Abandoned blogs as time capsules


Blogs I stumble across today are almost always abandoned. Occasionally they’ll make a reference to moving on in their last post, but the vast majority will just end abruptly with their last train of thought. I can’t help but think what happened to them; I hope they’re doing okay.

Blogs have existed online for a sufficient enough time that it’s feasible for them to have been abandoned for a decade or more. It’s interesting seeing the stratification from abandoned Blogger sites, then WordPress, and that brief blip of Octopress. The topics are time capsules into what people were thinking about, and their themes and layouts are a product of their time.

I spent at least an hour yesterday reading through Travel Thru Time, written by a Malaysian about attractions and places to eat in Kuala Lumpur and the wider Klang Valley. I moved to and lived there not long before the blog started, so it was such a nostalgic joy seeing all those familiar places exactly as they were in late 2009. The writer even used the same Blix theme that I did at the time!

(Many of their earlier posts were around Putrajaya as well, which we spent a lot of time in because my sister had a friend who lived in the area. Their specific post about Alamanda sent me right to that Starbucks where so many of my early blog posts were written).

View inside Alamanda shopping centre in Putrajaya

I’ve lamented the decline of blogging here for a few years now, more in terms of an industry trend. Writers are being pulled to incomprehensible Twitter threads, Medium, and Facebook to share their extended thoughts, and blog platforms are pushing people away by branding the exercise as a business activity. But on a personal level I understand people come and go; their lives take on different priorities, or they believe—erroneously!—they’re not interesting enough. It’s still a shame when they let us glimpse their creative energy and potential, only to have it vanish.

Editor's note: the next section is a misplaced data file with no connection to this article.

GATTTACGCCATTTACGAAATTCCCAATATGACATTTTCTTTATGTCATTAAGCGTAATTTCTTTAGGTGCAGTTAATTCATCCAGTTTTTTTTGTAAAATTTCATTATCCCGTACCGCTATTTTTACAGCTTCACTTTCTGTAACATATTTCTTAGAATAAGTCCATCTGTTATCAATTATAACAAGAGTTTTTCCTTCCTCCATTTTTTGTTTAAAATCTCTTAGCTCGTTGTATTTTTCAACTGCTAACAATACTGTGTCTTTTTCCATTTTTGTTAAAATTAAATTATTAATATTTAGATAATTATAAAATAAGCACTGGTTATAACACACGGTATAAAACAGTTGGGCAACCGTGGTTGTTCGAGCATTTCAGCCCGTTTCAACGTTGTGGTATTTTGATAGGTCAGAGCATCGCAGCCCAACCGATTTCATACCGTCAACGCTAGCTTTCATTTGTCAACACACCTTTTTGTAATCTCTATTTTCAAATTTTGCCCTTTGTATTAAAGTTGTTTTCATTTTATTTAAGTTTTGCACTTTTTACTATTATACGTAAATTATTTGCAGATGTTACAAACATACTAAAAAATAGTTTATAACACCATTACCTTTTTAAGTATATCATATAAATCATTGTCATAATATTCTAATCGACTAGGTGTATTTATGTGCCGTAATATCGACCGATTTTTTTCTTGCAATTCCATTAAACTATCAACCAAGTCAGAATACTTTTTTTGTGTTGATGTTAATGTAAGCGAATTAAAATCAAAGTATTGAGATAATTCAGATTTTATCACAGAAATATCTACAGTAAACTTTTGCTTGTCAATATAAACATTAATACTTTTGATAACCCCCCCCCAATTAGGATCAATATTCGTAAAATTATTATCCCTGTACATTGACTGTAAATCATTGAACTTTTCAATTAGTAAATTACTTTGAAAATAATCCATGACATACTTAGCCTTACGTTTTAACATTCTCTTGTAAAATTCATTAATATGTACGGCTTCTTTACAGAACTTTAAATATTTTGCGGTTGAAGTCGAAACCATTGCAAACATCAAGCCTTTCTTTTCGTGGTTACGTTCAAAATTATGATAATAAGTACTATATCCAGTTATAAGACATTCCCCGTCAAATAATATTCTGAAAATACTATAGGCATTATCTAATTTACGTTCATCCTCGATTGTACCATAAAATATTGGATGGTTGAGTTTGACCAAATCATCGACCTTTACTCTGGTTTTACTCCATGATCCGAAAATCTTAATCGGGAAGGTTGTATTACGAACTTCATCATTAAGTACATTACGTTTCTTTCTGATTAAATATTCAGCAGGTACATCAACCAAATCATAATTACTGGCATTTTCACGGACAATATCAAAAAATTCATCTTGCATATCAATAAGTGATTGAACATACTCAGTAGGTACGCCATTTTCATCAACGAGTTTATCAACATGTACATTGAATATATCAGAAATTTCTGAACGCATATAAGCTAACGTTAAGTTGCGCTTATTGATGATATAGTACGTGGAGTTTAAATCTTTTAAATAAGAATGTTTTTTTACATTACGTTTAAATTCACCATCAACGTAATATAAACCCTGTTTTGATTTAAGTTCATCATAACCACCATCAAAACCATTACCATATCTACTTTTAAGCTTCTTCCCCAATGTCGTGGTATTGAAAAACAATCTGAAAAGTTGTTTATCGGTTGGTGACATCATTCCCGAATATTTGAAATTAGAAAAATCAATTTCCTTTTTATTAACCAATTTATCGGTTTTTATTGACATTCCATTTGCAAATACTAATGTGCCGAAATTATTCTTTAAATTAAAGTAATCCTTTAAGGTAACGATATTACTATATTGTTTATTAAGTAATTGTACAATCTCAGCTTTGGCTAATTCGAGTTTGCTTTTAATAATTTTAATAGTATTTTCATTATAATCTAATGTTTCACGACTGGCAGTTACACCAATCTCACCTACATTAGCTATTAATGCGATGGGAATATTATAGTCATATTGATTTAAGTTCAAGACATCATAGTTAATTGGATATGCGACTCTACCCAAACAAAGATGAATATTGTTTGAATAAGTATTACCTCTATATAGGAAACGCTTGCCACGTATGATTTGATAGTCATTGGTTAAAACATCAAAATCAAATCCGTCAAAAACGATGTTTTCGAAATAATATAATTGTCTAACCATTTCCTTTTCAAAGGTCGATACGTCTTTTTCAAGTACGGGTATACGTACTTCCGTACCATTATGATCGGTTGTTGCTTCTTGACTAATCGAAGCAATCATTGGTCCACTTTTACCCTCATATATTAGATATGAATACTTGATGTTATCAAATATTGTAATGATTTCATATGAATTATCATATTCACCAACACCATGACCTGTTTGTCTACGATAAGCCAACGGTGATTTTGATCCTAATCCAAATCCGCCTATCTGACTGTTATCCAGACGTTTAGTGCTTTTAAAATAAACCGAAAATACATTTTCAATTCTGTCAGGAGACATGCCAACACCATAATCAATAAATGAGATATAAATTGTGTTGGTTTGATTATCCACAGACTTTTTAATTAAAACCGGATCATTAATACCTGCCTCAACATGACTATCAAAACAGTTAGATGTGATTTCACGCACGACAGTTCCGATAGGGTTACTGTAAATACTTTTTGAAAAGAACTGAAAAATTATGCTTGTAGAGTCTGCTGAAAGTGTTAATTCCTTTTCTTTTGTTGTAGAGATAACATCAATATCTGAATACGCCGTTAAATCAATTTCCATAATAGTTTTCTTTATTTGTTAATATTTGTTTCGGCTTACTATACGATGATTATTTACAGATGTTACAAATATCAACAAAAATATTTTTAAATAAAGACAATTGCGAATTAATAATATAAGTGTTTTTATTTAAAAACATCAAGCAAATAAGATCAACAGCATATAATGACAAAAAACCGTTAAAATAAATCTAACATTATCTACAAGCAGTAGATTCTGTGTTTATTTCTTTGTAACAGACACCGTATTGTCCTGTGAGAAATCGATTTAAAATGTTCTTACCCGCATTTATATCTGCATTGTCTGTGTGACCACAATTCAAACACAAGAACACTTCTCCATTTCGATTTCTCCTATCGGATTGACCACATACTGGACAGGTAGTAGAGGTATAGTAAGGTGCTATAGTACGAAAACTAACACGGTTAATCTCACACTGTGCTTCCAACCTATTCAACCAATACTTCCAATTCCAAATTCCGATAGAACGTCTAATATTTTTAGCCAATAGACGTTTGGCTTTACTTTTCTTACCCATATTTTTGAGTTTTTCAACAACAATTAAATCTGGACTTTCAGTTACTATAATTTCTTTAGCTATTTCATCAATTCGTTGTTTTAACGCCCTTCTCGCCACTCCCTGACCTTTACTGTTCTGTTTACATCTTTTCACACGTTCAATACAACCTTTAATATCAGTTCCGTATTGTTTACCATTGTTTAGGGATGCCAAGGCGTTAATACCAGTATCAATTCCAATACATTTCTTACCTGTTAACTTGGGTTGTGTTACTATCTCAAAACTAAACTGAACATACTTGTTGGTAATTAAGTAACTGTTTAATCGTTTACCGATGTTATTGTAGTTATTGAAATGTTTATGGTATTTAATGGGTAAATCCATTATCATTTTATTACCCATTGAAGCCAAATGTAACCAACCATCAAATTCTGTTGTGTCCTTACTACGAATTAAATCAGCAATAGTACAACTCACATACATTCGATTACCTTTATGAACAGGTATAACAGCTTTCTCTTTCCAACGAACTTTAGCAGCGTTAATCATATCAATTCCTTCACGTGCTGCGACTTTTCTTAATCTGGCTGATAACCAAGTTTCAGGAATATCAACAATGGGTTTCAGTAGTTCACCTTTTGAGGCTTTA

I may or may not have immediately downloaded the site on account of being a digital hoarder archivist. I usually exploit the fact WordPress exports a sitemap.xml which I can parse and feed into fetch to download, which is more precise and reduced the spam that blunt site mirroring tools generate. Blogger ones are a bit trickier, but I’ve got a function in my Perl Swiss Army Knife to parse and download content.

I have a WordPress install running in my homelab that just consists of these imported blogs. Copyright means I probably can’t share it—I think?—but I’d say well over half the sites I archived have vanished from the public web. Submitting to the Wayback Machine is about the only other hope I have of preserving these thoughts in a public capacity. I feel a responsibility to keep these thoughts, ideas, and snapshots of life alive.

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Ruben Schade is a technical writer and infrastructure architect in Sydney, Australia who refers to himself in the third person. Hi!

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